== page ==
The recovery was long and arduous ("I couldn't really do much in the first year - I was just so tired and still in a lot of pain," she says). Her second husband, the songwriter, guitarist, and producer John Leventhal, emerges in the book as a scrappy patient advocate, consulting with neurosurgeons across the land, as he tended to his wife. "Yeah, he's pretty remarkable that way," says Cash on the phone. "His aggressive rationality in parsing all the information, breaking it down, and then guiding me to the right choice, the right surgeon. . . . It became clear that it was so complicated, there were so many doctors, so many things to consider, I couldn't have done it without him."

Leventhal had coproduced Cash's 1993 album The Wheel - an album whose songs dealt with the fallout from Cash's divorce from the country music singer and songwriter Rodney Crowell, with whom she had three daughters. In 1995, Leventhal and Cash married. They have a son. Leventhal also produced Cash's 2009 triumph, The List - a collection of 12 songs from a list of 100 that her father had given her when she was 18. Essential music: Jimmie Rodgers, the Carter Family, Don Gibson, Ray Price, Lefty Frizzell, Patsy Cline, Bob Dylan.

"My dad was a walking archive," says Cash, whose eulogy to her father - and eulogies for her mother, and June Carter - make up another potent section of the book. "But as much as I did get from him, and as many questions as I asked and as many songs as I learned, I could have gotten 10 times more, a hundred times more, and that's one of my regrets: that I didn't ask for more."

Cash says that while the long time spent writing Composed had its moments of catharsis, self-realization, and joy, it was also trying.

"Writing about my parents' deaths was painful," she observes. "Reliving those experiences, that was particularly painful, but there was no way to leave that out of the memoir.

"The rest of it - some memories were more poignant, or more unsettling, or filled me with longing. But generally it was a good experience. I'm somewhat, um, geeky, in that I find the meaning in an experience after I've written about it. I'm a little slow that way.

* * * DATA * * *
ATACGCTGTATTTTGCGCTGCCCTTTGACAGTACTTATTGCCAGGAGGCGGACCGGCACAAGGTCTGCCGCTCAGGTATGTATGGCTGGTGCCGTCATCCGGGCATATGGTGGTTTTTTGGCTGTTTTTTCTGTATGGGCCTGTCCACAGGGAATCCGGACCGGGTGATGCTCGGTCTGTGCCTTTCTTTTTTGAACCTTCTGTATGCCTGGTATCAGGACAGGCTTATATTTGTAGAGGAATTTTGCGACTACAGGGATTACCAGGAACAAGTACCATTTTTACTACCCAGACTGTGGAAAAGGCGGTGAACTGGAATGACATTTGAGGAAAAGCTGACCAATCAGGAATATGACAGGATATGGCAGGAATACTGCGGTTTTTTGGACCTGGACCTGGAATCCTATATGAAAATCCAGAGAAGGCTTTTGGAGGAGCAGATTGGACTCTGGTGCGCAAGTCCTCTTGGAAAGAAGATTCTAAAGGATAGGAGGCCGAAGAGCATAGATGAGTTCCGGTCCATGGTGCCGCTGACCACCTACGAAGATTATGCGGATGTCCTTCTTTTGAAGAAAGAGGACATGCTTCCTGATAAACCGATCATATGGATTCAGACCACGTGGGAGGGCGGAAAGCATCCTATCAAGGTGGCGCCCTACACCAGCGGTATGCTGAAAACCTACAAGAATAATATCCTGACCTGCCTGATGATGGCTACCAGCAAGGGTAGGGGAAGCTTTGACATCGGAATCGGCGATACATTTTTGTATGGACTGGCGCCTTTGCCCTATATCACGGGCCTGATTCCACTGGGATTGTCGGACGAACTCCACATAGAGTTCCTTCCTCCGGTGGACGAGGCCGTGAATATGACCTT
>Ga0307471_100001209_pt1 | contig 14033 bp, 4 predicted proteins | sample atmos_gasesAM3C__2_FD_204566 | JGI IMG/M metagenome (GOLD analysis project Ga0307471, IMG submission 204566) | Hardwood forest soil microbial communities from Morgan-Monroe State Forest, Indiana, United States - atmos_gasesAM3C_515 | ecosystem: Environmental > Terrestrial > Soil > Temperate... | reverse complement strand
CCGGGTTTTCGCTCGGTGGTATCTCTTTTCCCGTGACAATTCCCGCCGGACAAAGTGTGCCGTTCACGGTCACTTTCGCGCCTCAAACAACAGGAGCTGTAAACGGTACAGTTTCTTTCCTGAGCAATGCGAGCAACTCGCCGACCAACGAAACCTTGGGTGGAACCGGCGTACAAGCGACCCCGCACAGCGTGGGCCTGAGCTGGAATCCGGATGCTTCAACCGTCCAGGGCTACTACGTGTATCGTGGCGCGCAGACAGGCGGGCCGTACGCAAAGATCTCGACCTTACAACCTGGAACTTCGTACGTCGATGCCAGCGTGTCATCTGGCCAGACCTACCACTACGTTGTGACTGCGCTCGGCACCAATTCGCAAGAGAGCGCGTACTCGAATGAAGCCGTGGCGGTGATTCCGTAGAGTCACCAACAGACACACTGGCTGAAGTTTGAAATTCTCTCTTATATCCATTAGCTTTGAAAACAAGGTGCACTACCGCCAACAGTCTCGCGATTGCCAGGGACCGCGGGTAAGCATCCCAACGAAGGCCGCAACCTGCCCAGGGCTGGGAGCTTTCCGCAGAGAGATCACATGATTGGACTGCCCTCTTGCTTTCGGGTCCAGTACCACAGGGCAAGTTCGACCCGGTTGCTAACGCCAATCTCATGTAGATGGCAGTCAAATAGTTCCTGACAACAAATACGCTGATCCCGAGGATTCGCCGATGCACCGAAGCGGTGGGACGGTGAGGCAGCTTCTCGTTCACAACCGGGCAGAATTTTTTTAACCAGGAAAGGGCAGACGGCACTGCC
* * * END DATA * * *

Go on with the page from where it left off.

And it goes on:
"So, it was a great organizing principle, to put all of this down and then see what themes kept resurfacing. . . . And also how mutable time seemed. And that's the other reason I couldn't really write a straight chronology, because time does seem mutable to me in a lot of ways. An experience will throw you into the past, into the future."

Which is why Cash put a Thornton Wilder quote in her book: "It is only in appearance that time is a river. It is rather a vast landscape and it is the eye of the beholder that moves."

Composed has a decency about it, and demonstrates a keen passion for music, for words - and for the siblings and children, family and friends and musicians in Cash's life - that sets it apart from the more typical, tell-all celebrity tome.

"There were things that I had to leave out," she explains, "because I didn't want to hurt people. I didn't want to lose my dignity by doing any score-settling, and I wasn't interested in . . . telling the details of why I got divorced, out of respect for my children. But the things I left out don't fundamentally change the story. They're just out of respect."

Cash has plans afoot to collaborate on a recording with Billy Bragg and Joe Henry. And she has her book to promote - she was on Good Morning America the other day, and she's heading south and then west after her reading at the Free Library.

"I'm a little nervous," she says, wondering how Composed will be received. "In songwriting there's always poetic license, and you can obscure details. And this is, by definition, naked. So this is the first time for me. I feel like I'm a beginner again."

Contact movie critic Steven Rea at 215-854-5629 or srea@phillynews.com. Read his blog, "On Movies Online," at http://www.philly.com/philly/blogs/onmovies/.

Steven Rea, Inquirer Staff Writer